MANOΣΣ ("This psalm is by/of Romanos"). Stanza .24, with an extra "Σ,"
was judged spurious by the Oxford editors; I bracket it in my translation.
gle demoniac); Matthew 8:28-32 (two demoniacs); the source is obliquely
acknowledged at stanza 5.1-2. There also appears to be a clear reference
to the work's liturgical context in the first stanza: after a "night-long
vigil" of "psalms, songs, and hymns" with "reading of the Bible," the
congregation appeals to Christ to direct their understanding of the scrip-
tural message. The opening lines of stanza 4 ("The episode I am about
to chant is no tale of shadows") are another indication of the homiletic
setting and purpose of the work. In contrast to this Christian liturgical
setting is a muted allusion to the forms of ancient Greek drama: kōmō-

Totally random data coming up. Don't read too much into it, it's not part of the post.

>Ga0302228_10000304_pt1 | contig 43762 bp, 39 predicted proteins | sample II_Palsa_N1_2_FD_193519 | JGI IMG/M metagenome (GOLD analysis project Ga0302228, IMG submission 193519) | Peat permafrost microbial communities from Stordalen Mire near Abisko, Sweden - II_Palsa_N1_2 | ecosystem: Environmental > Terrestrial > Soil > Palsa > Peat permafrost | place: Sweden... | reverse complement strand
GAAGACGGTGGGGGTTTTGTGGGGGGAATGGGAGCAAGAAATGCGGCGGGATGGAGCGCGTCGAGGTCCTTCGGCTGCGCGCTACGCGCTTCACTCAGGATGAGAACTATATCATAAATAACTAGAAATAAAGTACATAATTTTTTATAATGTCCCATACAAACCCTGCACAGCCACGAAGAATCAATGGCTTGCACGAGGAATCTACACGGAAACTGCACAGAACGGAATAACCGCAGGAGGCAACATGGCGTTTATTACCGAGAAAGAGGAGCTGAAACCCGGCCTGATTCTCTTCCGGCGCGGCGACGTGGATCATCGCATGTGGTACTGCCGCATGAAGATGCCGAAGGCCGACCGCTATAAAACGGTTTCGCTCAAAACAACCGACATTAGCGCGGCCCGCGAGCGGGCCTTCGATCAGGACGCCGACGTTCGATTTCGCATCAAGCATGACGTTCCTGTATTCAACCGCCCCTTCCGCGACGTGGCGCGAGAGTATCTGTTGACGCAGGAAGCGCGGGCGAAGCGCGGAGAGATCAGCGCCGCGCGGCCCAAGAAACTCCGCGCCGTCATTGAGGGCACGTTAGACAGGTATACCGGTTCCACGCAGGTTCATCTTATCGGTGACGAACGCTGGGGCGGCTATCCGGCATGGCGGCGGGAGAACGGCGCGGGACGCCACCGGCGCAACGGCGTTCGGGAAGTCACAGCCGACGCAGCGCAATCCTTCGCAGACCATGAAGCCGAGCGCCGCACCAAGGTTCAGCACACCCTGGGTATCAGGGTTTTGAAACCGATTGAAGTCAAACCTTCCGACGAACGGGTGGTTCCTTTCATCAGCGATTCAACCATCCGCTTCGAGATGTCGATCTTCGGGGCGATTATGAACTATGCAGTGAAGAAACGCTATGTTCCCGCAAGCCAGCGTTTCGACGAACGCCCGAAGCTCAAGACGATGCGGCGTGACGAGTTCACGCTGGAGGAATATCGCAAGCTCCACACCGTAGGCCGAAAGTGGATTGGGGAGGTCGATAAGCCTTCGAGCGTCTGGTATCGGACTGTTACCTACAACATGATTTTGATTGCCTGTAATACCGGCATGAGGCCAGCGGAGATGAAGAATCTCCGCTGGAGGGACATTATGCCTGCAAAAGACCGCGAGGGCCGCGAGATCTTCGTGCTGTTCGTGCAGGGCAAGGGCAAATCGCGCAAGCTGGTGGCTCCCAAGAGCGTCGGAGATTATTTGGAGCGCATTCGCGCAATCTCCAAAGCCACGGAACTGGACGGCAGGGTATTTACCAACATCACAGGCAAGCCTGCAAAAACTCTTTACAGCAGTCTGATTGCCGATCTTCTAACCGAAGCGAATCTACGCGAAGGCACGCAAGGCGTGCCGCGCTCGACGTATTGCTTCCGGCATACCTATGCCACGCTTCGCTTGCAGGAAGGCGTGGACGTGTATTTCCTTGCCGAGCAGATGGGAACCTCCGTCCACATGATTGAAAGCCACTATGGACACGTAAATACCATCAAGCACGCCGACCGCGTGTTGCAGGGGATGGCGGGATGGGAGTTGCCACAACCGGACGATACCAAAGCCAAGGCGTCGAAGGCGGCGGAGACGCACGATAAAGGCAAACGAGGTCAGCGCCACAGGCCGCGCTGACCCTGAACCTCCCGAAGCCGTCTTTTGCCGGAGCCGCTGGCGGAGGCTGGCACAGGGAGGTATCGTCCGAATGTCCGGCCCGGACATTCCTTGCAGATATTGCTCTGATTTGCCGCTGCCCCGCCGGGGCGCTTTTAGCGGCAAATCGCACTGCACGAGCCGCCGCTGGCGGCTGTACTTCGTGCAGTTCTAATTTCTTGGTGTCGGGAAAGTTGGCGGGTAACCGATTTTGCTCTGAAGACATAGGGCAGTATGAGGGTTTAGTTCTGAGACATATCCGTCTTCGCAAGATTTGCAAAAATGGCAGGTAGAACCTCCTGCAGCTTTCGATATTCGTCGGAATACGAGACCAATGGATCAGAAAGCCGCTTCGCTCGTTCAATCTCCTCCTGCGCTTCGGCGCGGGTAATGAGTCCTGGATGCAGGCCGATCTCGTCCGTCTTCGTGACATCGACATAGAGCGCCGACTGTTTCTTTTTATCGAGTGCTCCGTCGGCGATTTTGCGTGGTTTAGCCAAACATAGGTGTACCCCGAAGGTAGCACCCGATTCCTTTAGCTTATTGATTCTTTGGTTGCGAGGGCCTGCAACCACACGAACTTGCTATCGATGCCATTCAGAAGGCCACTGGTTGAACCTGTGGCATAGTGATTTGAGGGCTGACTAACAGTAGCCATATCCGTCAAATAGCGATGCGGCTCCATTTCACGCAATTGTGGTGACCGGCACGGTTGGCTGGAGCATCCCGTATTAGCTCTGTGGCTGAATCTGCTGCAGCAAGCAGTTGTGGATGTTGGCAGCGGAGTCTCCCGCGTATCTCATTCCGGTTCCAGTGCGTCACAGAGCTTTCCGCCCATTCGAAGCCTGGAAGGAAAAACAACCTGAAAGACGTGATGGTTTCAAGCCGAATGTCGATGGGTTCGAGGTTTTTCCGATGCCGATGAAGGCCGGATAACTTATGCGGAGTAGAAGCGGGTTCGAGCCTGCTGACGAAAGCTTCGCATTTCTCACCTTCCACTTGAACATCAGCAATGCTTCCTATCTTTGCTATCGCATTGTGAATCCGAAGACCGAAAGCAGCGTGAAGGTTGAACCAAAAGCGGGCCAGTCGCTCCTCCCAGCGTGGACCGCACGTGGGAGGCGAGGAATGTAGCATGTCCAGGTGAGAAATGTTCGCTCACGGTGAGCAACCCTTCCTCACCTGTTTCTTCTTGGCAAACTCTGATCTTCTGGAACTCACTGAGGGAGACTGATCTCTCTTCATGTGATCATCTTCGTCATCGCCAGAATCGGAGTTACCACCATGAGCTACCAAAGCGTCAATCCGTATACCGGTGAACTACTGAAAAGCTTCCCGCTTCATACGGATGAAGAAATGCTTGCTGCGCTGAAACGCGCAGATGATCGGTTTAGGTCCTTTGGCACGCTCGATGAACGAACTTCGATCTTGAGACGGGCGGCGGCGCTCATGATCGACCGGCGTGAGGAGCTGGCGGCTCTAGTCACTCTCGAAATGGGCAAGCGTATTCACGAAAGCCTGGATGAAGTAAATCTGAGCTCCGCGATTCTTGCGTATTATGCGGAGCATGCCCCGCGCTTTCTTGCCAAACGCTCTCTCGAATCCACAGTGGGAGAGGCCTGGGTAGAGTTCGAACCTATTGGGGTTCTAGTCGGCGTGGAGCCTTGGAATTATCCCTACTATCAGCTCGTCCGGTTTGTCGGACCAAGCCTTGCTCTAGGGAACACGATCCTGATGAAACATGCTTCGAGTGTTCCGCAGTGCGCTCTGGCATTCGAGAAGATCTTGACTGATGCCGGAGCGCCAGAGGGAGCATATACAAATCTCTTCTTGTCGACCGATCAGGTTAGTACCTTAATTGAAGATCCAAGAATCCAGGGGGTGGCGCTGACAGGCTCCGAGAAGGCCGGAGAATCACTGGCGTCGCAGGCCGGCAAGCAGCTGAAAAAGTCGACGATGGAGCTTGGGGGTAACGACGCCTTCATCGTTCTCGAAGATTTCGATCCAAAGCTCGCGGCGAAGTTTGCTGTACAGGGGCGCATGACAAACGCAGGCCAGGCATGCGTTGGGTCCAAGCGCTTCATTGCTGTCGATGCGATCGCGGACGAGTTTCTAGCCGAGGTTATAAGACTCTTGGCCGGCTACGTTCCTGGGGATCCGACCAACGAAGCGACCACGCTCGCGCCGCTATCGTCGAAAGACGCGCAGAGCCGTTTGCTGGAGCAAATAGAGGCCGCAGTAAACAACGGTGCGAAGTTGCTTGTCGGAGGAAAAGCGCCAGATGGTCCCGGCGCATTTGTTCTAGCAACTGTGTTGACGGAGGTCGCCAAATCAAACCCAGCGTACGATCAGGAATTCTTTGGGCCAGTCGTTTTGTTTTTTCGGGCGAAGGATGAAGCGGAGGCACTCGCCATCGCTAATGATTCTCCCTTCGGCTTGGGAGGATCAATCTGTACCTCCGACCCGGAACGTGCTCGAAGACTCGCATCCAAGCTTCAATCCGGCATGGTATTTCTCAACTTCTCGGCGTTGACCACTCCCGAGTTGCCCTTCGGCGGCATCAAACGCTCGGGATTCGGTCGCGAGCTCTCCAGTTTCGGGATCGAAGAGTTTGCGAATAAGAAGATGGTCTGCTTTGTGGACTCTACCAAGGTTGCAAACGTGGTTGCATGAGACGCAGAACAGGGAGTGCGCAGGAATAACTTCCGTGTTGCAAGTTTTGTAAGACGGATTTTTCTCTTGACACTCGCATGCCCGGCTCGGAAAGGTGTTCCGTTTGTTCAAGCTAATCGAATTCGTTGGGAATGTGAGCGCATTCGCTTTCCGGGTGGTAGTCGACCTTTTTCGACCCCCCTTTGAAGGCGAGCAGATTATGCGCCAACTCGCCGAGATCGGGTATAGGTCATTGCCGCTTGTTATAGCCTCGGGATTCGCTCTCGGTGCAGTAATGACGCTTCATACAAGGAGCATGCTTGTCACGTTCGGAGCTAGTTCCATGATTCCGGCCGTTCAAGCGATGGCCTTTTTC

doumen (comedy) and tragōdōmen (tragedy). These terms are given an
appropriately mocking twist in my translation of stanza 2.4-7. There are
relatively few lyric passages in this cleverly constructed but resolutely di-
dactic kontakion.In addition to providing another example of the Lord's willingness to
help all humans in distress (14), the basic gospel episode offers the poet
several opportunities for doctrinal statement on Christ's divinity. Ro-
manos combines this homiletic instruction with comparative proof of
the devil's inferior status:
|• The demon's question, "What is your business with me?" (19),|
proves the devil is not omniscient.